Walk on the Wild Side .
When did you and your children last dam a stream, skim stones or build a den together? Chances are it’s been a while. Our children are in danger of losing touch with the wonder of nature as they spend far more time indoors than was usual a generation ago. Parents often feel it is much safer for their children to play indoors, which is odd given who and what they may account on their computer screens. It seems that we are allowing our fears about the dangers of outdoor play to outweigh its enormous joys. Outside in the real world, on the streets, in parks, woods and fields, we have to use our ears and eyes and judgement, and take responsibility for ourselves and each other. Only in recent years, when fear of litigation has created a culture of excessive health and safety has that become such a novel idea. As Lady Allen of Hurtwood, campaigner for children and advocate for more challenging playgrounds once said, ‘Better a broken arm than a broken spirit.’
Outdoor play has lots of obvious benefits for children: fresh air and exercise, of course, a break from the all-pervading grip of screens, but it teaches other essential skills such as risk assessment, decision-making, planning and co-operation – all of which can only be learned by actually doing them.
The National Trust has launched a new website 50 things to do before you’re 11 ¾ to help get children (and their parents) back in touch with nature. Summer may be over, but that doesn’t mean we have to draw the curtains and stay inside (and many of the suggestions won’t cost you a thing).There are still blackberries to be picked, conkers to be found, leaves to be kicked and trees to be climbed. Get out there with your children and enjoy them.
US television channel HBO interviewed children of divorcing couples and invited them to make up the rules for how their parents should behave.
See a trailer of what they had to say here:
Helping Children Cope with Separation and Divorce
When adult relationships break down it is the children who suffer most. They often feel that what has happened is their fault in some way. They may feel powerless. Here are some suggestions to help them.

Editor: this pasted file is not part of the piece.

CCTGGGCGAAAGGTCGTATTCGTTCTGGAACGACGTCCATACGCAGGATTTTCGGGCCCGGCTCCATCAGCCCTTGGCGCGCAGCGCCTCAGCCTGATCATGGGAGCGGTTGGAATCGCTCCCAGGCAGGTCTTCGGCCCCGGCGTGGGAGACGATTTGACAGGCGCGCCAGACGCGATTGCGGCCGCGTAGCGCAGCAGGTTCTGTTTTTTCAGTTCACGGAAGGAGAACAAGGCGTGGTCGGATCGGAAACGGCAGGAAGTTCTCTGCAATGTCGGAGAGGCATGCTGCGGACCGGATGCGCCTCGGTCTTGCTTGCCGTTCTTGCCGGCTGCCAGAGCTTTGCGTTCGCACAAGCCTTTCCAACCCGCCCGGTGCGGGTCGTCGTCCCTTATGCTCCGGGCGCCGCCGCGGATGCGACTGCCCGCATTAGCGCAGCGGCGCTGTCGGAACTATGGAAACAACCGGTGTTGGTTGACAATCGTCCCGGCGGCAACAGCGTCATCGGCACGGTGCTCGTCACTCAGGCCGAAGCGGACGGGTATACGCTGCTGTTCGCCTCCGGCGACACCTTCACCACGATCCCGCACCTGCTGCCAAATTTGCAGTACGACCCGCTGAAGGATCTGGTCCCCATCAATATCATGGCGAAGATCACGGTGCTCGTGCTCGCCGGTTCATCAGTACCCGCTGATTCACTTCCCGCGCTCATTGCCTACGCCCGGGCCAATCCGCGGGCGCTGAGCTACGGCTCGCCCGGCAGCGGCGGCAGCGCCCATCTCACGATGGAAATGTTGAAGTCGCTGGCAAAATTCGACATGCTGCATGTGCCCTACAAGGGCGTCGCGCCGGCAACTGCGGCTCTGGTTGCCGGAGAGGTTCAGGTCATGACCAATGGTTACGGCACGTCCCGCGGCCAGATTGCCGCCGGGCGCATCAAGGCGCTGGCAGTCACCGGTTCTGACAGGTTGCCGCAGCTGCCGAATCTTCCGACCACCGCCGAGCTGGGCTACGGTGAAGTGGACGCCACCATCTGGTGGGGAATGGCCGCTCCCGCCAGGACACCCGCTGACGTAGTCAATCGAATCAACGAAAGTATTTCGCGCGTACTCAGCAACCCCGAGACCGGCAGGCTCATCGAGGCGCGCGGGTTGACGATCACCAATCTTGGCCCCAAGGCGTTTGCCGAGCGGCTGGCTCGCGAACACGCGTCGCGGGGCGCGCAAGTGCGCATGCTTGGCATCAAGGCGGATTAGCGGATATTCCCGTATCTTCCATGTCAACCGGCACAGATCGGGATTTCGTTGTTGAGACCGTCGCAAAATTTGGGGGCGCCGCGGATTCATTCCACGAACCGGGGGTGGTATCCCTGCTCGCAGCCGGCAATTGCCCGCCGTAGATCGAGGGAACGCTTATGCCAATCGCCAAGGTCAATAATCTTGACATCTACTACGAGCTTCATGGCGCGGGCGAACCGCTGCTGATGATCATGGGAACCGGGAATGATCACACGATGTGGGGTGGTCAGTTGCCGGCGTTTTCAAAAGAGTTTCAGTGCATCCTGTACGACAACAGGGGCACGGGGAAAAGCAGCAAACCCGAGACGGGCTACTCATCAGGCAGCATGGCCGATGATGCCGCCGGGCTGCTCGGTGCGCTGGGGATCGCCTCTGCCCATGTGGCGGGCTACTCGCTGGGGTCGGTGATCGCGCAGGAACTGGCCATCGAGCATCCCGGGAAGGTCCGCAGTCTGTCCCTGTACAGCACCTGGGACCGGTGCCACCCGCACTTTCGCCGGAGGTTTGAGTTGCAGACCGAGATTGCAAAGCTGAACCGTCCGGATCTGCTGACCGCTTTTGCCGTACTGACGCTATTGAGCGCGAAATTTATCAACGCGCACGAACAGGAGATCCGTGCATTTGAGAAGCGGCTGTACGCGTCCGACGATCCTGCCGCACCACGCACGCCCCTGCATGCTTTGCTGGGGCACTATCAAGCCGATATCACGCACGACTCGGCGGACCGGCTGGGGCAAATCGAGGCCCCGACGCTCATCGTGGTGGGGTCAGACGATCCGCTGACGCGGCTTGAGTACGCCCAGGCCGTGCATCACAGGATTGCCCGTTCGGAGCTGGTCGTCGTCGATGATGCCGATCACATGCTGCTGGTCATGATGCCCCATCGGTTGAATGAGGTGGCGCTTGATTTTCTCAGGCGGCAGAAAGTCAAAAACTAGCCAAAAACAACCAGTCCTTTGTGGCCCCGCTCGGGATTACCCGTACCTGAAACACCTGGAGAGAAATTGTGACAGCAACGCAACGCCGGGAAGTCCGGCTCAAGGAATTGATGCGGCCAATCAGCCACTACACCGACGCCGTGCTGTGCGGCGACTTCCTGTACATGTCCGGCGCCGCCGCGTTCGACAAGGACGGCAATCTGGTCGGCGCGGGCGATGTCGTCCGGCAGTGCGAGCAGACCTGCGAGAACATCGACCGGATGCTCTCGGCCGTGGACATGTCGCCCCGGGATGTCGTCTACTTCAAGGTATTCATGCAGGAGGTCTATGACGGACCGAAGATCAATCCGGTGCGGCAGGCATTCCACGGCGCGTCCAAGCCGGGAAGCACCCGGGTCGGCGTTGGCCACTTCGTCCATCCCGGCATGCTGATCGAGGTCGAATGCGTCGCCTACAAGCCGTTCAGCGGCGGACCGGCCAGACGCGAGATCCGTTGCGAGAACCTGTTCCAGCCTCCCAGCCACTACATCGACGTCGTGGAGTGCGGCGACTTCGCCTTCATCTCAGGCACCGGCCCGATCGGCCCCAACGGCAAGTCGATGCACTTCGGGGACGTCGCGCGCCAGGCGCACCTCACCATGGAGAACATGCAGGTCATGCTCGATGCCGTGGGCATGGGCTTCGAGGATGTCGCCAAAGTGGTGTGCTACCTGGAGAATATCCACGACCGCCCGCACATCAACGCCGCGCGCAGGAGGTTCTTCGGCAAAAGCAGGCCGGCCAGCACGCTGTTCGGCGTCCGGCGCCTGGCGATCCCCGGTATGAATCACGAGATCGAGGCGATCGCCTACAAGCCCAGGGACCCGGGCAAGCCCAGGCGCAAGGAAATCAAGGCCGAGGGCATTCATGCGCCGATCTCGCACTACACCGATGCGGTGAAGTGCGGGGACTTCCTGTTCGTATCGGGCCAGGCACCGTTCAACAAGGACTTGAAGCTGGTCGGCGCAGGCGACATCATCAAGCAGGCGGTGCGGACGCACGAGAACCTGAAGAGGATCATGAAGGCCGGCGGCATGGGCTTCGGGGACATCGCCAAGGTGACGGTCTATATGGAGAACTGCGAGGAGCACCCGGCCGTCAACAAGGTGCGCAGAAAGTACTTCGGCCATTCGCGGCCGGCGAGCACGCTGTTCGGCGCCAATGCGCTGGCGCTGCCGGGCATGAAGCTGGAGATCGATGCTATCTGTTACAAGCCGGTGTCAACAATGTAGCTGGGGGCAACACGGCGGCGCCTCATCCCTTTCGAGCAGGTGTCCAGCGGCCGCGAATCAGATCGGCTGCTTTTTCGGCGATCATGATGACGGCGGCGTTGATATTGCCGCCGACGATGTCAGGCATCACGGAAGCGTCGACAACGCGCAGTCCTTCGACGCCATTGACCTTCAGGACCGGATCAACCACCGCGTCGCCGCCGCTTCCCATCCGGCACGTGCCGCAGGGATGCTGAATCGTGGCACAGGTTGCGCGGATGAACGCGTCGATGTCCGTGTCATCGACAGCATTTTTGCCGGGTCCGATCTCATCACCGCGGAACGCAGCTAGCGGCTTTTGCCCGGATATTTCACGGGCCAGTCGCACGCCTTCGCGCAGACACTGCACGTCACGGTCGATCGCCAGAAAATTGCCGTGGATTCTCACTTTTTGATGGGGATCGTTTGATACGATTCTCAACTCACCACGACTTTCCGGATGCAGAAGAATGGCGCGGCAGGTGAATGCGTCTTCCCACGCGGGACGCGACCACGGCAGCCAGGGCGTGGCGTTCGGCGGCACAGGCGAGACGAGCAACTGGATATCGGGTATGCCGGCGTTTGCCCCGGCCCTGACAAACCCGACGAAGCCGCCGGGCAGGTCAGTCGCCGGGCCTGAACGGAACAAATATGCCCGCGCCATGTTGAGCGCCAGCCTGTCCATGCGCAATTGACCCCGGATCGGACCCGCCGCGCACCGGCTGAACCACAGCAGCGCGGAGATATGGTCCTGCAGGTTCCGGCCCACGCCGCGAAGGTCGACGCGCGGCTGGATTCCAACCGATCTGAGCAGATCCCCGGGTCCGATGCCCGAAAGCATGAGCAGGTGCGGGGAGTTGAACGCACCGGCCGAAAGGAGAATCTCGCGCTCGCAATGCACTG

Let children know the divorce or separation is not their fault
Allow them to express their feelings and acknowledge and accept those feelings
Give them the information they need about practical arrangements
Let them know it’s okay for them to love their mother and father equally, just as they did before the separation
Support their relationship with the other parent
Let them know they have two homes and are equally welcome in both – don’t make them choose
Give them discipline and boundaries as well as love
Reassure them you still love them and always will.
If you do not have contact then keep in touch by phone or skype, send them letters, emails, texts, facebook, myspace, twitter – this gets much easier as children get older and have independent access to technology.
Criticise the other parent
Use your children as messengers and spies
Use them to retaliate against the other parent
Make them responsible for adult decisions
Make them your best friend or confidante
Undermine the other parent’s routine (bedtime, sweets, homework)
Place blame about why the divorce happened
Try to win their love by ‘outbuying’ the other parent
Discuss the details of the divorce or separation
Stop contact or child support to punish the other parent
Whatever has happened between you and the other parent, your child’s welfare must come first.